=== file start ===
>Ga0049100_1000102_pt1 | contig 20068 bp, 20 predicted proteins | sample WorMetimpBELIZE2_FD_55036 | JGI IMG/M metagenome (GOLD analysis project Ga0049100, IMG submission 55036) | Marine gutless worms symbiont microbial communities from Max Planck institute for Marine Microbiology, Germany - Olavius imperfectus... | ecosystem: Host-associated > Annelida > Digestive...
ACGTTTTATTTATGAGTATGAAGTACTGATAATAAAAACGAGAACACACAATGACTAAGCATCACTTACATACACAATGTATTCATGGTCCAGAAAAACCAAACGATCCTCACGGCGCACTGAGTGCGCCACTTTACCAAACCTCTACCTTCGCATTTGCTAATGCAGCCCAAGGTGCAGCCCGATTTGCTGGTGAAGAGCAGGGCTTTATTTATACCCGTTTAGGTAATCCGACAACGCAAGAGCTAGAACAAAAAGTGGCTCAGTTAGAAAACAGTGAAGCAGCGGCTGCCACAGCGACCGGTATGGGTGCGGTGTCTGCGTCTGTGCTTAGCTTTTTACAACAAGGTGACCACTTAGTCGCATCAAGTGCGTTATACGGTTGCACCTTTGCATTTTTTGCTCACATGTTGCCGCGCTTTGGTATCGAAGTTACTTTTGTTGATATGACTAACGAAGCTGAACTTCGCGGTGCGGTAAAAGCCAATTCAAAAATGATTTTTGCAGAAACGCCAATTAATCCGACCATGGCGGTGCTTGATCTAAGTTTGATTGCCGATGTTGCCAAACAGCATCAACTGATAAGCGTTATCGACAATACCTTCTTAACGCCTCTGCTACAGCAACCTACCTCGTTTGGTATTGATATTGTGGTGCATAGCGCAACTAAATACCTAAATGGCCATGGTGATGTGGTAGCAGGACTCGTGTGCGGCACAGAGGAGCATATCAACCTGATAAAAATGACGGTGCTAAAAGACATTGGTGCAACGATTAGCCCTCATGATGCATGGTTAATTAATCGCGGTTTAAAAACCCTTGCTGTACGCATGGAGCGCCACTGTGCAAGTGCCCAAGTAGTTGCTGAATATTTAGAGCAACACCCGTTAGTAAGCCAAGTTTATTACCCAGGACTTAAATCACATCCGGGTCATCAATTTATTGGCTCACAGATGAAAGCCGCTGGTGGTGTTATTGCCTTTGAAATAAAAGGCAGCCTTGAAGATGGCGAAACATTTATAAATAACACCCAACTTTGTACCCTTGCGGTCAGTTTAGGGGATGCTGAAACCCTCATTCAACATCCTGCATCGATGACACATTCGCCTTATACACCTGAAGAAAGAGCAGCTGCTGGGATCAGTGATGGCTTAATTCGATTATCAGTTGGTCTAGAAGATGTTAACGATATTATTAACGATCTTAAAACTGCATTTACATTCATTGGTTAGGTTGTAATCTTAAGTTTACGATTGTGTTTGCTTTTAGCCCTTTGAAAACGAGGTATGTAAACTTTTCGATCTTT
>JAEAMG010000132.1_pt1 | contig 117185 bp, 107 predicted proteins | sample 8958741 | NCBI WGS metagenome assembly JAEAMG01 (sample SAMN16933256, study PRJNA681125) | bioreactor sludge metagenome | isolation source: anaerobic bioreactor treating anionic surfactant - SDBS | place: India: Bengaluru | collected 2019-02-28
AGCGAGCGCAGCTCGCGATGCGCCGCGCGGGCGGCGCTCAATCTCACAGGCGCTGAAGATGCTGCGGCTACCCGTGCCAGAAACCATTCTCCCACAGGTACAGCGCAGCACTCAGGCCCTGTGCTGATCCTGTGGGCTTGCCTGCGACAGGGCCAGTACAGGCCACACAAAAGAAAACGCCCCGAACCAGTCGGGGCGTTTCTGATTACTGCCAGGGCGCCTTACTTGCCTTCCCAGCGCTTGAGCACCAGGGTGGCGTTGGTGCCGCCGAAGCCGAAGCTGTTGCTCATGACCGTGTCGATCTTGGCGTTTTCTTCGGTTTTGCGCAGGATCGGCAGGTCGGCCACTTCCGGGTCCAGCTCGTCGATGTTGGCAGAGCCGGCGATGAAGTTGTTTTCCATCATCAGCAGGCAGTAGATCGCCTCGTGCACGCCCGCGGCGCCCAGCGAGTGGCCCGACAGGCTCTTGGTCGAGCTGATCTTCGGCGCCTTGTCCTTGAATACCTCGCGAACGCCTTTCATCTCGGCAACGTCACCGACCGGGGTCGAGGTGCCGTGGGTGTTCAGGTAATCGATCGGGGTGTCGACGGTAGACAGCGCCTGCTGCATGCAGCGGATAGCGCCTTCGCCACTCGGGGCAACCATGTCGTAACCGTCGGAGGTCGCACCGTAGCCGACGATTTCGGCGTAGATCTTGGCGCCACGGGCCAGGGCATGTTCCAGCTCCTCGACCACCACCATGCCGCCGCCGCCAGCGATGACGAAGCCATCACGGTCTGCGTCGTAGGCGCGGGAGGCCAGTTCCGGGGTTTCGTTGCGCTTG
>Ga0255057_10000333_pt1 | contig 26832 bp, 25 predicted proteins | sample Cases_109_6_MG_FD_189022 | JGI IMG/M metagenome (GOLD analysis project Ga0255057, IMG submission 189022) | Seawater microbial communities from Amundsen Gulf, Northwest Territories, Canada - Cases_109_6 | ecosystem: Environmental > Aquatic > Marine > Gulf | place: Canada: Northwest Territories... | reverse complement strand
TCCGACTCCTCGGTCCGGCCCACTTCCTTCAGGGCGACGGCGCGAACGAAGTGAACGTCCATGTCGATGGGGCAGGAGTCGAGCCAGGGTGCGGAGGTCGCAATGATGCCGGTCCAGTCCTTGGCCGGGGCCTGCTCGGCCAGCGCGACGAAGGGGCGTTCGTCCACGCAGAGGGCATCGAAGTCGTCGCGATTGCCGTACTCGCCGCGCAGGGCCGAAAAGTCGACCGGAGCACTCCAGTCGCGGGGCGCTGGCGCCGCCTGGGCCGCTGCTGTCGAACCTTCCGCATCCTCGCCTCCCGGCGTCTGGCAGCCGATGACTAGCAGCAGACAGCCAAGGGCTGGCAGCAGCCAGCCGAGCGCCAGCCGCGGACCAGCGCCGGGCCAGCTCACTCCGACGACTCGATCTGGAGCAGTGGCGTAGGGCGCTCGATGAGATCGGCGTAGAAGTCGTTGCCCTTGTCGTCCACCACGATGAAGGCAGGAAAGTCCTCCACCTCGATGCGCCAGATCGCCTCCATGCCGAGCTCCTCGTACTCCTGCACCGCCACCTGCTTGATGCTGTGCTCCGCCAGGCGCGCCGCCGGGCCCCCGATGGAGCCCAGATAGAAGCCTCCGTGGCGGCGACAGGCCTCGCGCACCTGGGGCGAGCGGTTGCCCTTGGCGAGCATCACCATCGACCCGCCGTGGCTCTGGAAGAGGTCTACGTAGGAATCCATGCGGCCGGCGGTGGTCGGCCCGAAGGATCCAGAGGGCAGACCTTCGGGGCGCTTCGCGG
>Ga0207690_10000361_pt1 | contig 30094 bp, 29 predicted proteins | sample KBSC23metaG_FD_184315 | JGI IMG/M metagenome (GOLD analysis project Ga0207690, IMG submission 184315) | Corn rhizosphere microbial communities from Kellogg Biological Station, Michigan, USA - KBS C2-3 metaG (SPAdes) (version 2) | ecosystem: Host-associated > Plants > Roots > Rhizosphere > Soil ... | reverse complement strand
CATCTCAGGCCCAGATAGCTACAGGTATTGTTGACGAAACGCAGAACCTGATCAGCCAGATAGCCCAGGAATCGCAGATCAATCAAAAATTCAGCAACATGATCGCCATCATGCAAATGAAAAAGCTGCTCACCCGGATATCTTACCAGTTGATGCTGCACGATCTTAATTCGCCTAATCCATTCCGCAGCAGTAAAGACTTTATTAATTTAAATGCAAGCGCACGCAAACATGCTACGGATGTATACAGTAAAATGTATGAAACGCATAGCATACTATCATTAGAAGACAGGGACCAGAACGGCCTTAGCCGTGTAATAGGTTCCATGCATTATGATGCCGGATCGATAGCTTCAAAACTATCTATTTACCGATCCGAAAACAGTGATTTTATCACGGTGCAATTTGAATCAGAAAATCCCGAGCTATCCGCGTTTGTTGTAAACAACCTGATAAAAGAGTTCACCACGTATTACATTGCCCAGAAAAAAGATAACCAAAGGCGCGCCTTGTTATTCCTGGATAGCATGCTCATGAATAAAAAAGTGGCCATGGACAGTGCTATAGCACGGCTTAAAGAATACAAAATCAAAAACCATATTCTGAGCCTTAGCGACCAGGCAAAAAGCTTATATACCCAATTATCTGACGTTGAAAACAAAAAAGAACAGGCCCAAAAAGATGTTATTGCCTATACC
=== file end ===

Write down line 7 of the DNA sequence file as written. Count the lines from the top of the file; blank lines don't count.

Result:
>Ga0207690_10000361_pt1 | contig 30094 bp, 29 predicted proteins | sample KBSC23metaG_FD_184315 | JGI IMG/M metagenome (GOLD analysis project Ga0207690, IMG submission 184315) | Corn rhizosphere microbial communities from Kellogg Biological Station, Michigan, USA - KBS C2-3 metaG (SPAdes) (version 2) | ecosystem: Host-associated > Plants > Roots > Rhizosphere > Soil ... | reverse complement strand